It only takes a little bit of snow to create big problems, and that very scenario will play out at an unfortunate time in the heavily populated and well traveled I-95 corridor between Washington, DC and New York City, NY Friday evening.
A shortwave disturbance is forecast to dig around the backside of a large scale trough across the Midwest and Great Lakes region on Friday, setting the stage for a light snow event. Another weaker shortwave farther south will be tracking eastward into the central Appalachians. New data is suggesting that these two systems will phase a bit as they approach the Mid Atlantic region during the afternoon hours, with cyclogenesis expected near the North Carolina / Virginia border midday.
Atmospheric conditions ahead of the trough will likely lead to the development of light precipitation during the afternoon over coastal plain and possibly back into the I-95 corridor. Although temperatures in the coastal plain may be in the mid to upper 30s early in the afternoon, evaporative cooling should bring them down to the freezing point as precipitation arrives. As such, the precipitation type looks to be primarily snow for this event with the possibility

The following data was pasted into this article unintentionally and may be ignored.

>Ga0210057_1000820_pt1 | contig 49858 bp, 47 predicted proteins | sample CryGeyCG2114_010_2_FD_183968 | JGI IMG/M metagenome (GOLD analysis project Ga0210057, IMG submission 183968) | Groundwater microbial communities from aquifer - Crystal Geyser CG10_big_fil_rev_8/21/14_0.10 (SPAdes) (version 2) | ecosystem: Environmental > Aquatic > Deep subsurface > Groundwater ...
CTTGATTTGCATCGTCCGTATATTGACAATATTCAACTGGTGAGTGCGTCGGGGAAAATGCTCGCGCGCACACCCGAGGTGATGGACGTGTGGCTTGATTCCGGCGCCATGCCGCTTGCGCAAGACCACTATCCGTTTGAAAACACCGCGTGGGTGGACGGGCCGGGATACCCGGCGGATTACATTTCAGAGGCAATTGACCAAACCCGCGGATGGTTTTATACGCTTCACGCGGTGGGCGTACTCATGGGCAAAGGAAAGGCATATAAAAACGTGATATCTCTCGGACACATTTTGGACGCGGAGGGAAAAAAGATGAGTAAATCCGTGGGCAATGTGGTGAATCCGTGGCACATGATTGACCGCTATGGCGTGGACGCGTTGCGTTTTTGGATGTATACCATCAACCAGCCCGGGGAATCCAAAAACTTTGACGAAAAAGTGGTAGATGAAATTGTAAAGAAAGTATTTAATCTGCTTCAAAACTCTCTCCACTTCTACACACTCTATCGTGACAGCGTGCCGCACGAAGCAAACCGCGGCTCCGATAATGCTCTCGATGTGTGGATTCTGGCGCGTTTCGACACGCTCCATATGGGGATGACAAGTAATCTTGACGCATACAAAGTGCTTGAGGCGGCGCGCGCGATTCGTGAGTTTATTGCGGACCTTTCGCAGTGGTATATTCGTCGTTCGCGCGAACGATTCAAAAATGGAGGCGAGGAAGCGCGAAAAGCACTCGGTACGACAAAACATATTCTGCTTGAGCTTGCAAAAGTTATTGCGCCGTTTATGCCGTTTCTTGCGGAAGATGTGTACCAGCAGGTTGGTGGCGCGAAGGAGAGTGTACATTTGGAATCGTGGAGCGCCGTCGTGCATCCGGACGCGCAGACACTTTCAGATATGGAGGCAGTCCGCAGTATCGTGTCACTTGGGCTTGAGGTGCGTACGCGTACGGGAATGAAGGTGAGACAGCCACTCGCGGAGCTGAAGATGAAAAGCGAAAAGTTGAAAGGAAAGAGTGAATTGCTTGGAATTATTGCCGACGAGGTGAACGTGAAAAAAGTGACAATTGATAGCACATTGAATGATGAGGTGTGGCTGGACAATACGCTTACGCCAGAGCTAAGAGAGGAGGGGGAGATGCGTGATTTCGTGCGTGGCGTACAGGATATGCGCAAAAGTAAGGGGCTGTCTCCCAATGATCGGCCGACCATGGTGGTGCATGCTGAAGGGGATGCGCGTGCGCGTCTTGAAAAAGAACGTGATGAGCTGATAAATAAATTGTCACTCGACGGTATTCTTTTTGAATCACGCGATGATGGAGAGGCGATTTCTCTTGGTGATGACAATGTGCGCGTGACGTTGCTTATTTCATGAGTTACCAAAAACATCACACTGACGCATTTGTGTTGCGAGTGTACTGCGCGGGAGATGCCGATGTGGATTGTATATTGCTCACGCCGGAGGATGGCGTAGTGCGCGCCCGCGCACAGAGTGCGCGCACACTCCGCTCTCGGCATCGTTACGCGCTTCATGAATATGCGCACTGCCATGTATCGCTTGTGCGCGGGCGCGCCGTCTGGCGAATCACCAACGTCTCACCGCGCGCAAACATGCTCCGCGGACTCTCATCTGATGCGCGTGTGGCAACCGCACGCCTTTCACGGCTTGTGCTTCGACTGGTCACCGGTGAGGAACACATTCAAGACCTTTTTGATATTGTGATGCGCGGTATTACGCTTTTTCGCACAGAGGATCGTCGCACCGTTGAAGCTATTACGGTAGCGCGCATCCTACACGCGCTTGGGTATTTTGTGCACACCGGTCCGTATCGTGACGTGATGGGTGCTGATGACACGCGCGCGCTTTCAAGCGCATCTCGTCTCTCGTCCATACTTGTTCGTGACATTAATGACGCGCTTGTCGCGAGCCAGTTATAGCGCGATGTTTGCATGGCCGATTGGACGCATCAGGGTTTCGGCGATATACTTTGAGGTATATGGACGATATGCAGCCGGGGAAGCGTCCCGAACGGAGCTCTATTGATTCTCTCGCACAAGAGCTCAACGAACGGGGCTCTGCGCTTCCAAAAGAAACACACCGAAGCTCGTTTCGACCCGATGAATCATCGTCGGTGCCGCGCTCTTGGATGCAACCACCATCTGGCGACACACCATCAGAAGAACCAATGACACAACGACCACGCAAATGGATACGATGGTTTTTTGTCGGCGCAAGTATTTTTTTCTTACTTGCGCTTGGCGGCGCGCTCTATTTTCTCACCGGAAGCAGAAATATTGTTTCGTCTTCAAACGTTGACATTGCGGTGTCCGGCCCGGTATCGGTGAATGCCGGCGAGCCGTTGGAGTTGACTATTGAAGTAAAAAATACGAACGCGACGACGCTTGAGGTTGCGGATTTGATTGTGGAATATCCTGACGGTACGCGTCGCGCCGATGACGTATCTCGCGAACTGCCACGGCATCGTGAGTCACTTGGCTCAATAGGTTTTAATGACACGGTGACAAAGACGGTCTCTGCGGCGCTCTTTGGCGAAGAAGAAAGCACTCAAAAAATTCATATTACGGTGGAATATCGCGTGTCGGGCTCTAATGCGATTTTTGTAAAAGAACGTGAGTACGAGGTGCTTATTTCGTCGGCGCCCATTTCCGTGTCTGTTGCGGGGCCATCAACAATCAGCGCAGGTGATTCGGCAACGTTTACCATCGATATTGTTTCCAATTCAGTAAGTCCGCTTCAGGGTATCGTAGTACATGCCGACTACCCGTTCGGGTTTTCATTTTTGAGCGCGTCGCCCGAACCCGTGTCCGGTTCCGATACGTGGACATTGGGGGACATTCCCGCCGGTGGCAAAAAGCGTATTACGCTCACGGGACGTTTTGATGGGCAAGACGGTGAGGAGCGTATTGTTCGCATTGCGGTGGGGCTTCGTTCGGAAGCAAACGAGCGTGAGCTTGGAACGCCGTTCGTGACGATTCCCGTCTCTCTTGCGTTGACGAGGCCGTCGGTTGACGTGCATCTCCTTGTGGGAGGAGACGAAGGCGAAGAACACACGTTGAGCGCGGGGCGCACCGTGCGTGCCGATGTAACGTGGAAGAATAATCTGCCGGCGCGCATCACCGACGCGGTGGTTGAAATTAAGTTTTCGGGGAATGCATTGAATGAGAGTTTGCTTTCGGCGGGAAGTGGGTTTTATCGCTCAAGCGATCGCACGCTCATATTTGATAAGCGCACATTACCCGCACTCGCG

of a brief rain/snow mix at the onset near the coast.
Because this system will be fast moving, snowfall accumulations won’t be too substantial. Similar to other recent light snow events, the most recent occurring Wednesday night, a broad area of 1-3″ snows are expected from Virginia to Massachusetts. Some mesoscale banding is possible over portions of Delaware, southern New Jersey, and eastern Long Island late Friday, which would lead to slightly heavier accumulations in the 3-4″ range. There’s also a chance that an isolated area may even pick up as much as 5″ of fluffy snow.
While the snow won’t be significant, the timing will be: snow will begin to fall from southwest to northeast along the I-95 corridor during the PM drive hours. It looks like the worst conditions may be from Baltimore to central New Jersey as it relates to prime driving time and snowfall. As a result, we expect a travel headache to blossom as snow falls as people try to head home or kick off weekend plans during the PM hours.
With temperatures plunging below well below freezing, any snow that falls on untreated surfaces will freeze and accumulate. Travel with extreme caution in this area; while the snow won’t be much, the impacts on travel will likely create many headaches.